Political Animal

What Will Happen to QAnon After Biden’s Inauguration?

On January 20th, Joe Biden will be inaugurated as President of the United States. At that very moment, millions of Americans devoted to the QAnon cult will face a moment that tests their faith and shakes their world to its core. The cognitive dissonance that arises from it will be unparalleled in American history, and the fallout unpredictable and potentially dangerous.

The QAnon conspiracy theory contains many elements that have long pervaded far-right belief systems: Satanic panic, anti-Semitic blood-libel, Illuminati control, a new Great Awakening, and similar notions. But what makes QAnon unique–beyond its distribution via modernsocial media technologies–is its focus on a single man: President Donald Trump. In Q world, Trump is the Messiah, the God-Emperor, the infallible 5-D chessmaster who knows all and can do no wrong. For them, he is the only thing standing in the way of a fallen world dominated by child-sacrificing Satanist communist cannibals addicted to adrenochrome, the one person who will bring about a new world order in which all debts are wiped clean, free energy is released, and ancient evils destroyed. He is the savior who will see the Cabal that has been holding humanity back exposed and executed in secret military tribunals.

But all of this depends on Trump remaining president. In some sects of QAnon, it is believed that enough Americans must be “red-pilled” to create society anew once the shock of “the Storm”–in which their enemies are destroyed–has arrived, fulfilling the function of Q. In others, Trump is so totally in control that they are all simply “watching a movie” depicting a historic transition unseen (in their worldview) since the time of Jesus.

QAnon is thus not just a conspiracy-theory cult like many in the history of the American right, but a cult of personality and a cult of power. Cults of power are closely associated with the worst authoritarian regimes and require significant cognitive gymnastics. The Great Leader is indomitable and infallible but also beset by insidious enemies both within and without. As Umberto Eco famously wrote of fascist ideologies, “The enemy is both strong and weak. By a continuous shifting of rhetorical focus, the enemies are at the same time too strong and too weak.” So it is with Trump: simultaneously, the smartest and strongest saint ever to give up his billionaire lifestyle to save the world but also opposed by the greatest forces in evil in human history.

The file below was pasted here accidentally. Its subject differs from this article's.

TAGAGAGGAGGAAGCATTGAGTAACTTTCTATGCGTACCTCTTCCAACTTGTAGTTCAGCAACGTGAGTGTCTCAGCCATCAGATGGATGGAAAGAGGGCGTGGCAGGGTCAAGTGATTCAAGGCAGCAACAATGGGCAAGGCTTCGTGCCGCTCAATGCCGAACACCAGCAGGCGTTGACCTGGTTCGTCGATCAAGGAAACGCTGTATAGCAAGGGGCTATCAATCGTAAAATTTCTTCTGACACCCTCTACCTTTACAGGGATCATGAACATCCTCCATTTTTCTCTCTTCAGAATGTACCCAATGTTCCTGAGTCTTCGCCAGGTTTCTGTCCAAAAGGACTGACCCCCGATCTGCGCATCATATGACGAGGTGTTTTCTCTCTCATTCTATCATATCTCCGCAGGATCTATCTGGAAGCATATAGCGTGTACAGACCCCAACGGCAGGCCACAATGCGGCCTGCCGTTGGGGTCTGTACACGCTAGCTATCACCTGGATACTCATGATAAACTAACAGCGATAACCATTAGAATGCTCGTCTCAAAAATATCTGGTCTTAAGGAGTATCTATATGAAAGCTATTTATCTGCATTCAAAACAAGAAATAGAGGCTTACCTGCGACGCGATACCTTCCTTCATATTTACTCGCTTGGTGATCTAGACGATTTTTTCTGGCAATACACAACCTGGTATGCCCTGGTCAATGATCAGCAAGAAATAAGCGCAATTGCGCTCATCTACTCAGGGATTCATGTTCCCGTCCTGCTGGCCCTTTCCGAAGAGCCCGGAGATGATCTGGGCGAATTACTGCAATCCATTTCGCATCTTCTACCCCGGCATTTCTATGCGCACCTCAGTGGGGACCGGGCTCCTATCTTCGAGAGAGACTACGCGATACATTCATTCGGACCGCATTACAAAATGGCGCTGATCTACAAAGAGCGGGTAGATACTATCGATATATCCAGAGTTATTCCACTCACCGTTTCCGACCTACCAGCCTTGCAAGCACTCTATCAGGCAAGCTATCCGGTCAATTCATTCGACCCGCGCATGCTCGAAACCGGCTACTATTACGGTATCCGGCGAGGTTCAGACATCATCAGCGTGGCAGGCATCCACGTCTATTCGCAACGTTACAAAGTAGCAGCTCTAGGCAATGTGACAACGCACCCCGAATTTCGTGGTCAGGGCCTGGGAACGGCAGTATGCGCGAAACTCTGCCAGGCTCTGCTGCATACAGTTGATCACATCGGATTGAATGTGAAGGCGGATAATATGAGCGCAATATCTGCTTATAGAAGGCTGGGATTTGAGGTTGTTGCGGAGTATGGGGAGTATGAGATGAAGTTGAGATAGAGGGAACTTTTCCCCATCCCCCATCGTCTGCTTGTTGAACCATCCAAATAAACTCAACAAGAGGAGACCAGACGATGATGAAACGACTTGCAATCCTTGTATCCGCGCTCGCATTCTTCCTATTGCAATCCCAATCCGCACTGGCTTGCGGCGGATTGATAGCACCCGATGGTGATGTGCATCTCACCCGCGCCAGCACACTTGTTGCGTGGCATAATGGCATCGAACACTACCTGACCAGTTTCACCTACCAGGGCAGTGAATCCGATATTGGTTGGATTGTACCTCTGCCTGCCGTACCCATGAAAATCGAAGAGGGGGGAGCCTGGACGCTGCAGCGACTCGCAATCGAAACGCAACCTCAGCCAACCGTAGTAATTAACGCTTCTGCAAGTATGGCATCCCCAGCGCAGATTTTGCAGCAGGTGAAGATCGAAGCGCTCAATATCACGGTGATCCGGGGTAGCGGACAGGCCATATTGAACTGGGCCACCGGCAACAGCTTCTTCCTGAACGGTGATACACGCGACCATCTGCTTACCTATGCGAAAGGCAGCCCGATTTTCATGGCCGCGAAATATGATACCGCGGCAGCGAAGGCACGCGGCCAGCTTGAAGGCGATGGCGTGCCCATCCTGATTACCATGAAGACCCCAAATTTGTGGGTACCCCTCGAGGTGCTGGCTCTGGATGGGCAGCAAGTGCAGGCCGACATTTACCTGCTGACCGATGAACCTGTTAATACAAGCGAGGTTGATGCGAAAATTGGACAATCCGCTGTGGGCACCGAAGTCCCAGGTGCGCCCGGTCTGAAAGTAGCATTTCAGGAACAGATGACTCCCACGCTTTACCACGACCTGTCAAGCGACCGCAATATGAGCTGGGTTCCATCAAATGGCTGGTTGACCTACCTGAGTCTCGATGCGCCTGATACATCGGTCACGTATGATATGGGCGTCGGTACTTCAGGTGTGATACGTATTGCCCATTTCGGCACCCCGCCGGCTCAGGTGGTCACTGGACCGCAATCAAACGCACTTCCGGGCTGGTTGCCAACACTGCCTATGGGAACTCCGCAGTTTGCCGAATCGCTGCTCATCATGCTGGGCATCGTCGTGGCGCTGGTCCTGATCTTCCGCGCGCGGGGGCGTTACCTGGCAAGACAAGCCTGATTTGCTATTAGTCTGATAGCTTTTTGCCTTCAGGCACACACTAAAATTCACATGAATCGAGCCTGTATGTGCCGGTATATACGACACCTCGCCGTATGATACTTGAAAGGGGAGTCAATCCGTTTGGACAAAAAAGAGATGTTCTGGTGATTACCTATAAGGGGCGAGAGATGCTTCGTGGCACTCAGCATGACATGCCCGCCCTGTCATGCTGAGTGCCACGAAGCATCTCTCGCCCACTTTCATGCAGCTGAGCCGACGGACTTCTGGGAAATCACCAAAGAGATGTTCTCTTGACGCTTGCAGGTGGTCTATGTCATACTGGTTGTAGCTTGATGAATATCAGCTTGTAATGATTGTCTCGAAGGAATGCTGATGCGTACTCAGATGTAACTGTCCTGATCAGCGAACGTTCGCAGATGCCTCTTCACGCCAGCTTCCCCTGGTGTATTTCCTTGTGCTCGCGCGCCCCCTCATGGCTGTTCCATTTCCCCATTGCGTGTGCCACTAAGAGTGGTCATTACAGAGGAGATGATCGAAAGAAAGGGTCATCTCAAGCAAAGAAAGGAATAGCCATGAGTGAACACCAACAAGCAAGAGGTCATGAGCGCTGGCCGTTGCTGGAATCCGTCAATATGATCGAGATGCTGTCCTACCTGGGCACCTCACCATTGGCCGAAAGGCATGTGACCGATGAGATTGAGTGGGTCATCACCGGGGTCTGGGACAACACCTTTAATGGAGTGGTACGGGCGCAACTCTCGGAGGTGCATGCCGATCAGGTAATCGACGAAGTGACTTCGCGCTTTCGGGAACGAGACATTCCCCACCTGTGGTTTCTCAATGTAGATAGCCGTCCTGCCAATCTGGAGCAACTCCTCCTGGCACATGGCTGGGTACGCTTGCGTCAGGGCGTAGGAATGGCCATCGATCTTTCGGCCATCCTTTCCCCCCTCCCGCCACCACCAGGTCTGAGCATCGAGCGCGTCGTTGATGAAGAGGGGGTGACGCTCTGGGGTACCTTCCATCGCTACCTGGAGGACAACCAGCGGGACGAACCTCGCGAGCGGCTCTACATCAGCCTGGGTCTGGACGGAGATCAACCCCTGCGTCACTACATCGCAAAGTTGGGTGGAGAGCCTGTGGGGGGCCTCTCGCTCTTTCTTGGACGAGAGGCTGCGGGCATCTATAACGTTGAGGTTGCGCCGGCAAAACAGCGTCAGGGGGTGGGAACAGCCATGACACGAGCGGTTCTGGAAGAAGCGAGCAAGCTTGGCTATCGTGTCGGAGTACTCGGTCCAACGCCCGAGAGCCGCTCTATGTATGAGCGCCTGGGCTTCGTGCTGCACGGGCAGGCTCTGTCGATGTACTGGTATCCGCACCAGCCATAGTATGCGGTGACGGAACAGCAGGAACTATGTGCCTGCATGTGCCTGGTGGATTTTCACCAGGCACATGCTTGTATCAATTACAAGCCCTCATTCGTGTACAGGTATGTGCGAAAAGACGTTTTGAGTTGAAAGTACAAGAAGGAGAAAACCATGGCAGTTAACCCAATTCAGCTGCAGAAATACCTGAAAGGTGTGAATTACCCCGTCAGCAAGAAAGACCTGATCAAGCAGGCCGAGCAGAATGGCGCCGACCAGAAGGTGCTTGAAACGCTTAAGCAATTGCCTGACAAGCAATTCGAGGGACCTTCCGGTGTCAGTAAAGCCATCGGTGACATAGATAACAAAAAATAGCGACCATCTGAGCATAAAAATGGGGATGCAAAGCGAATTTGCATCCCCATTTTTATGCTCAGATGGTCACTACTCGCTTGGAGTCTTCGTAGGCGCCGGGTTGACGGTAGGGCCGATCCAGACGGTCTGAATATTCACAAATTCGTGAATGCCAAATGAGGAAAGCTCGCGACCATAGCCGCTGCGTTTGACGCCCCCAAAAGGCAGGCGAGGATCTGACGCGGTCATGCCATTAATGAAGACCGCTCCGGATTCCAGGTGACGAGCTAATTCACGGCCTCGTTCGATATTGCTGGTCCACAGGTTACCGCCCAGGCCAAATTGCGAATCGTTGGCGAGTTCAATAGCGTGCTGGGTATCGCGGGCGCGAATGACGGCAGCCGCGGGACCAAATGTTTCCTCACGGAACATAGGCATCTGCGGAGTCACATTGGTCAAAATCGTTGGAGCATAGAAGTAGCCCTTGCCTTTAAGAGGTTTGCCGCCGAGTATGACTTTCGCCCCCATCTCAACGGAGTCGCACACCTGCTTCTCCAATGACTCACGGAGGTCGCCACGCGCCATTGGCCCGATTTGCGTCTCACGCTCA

Traditionally, prophetic cults tend to survive even when the underlying prophecies are proved wrong. “Q” has been wrong countless times, but it doesn’t seem to faze them because the date of “the Storm” can be pushed back. The classic text “When Prophecy Fails” shows that believers often double down on their beliefs after predictions do not come to pass. They do so for the same reason that gamblers find it hard to walk away from a loss. Sunk cost fallacies can be powerfully destructive, and prophecy can be endlessly reinterpreted.

But it’s somewhat harder to do with cults of power. When Hitler and the Third Reich fell, it was much harder to maintain Nazi ideologies of inherent superiority. Cults rarely survive the leader’s fall without a literal apotheosis of the founder, and those centered around a politician rarely successfully cross the secular-religious threshold.

Because QAnon is driven ultimately by the desire to see white conservative Christians in dictatorial control and their enemies dropped from the gallows at Guantanamo Bay, and depends on the supreme infallibility of their Chosen One, it becomes much harder to maintain the belief system if the Leader no longer controls the armed forces and an enemy sits in the Oval Office as Commander-in-Chief. This is why most adherents continue to believe that a miracle will prevent Biden’s inauguration.

But the dam is starting to break. Some are begging for a sign as “Q” has gone dark. Others are questioning if they have been conned. Far-right leaders are turning on one another and major Q-aligned figures. After continually being baited by the likes of Lin Wood and Sidney Powell, devotees are getting restless.

Yes, some will concoct elaborate theories to continue. There is already speculation that Trump will only truly be able to arrest Biden once he takes a presidential paycheck. There will be two simultaneous inaugurations–one fake and one real—or other even more fanciful notions. Most likely, there will be those who believe (as some are already suggesting) that Trump was right all along but lacked the strength to “cross the Rubicon” and seize dictatorial power, or even that he was himself all part of the system of control.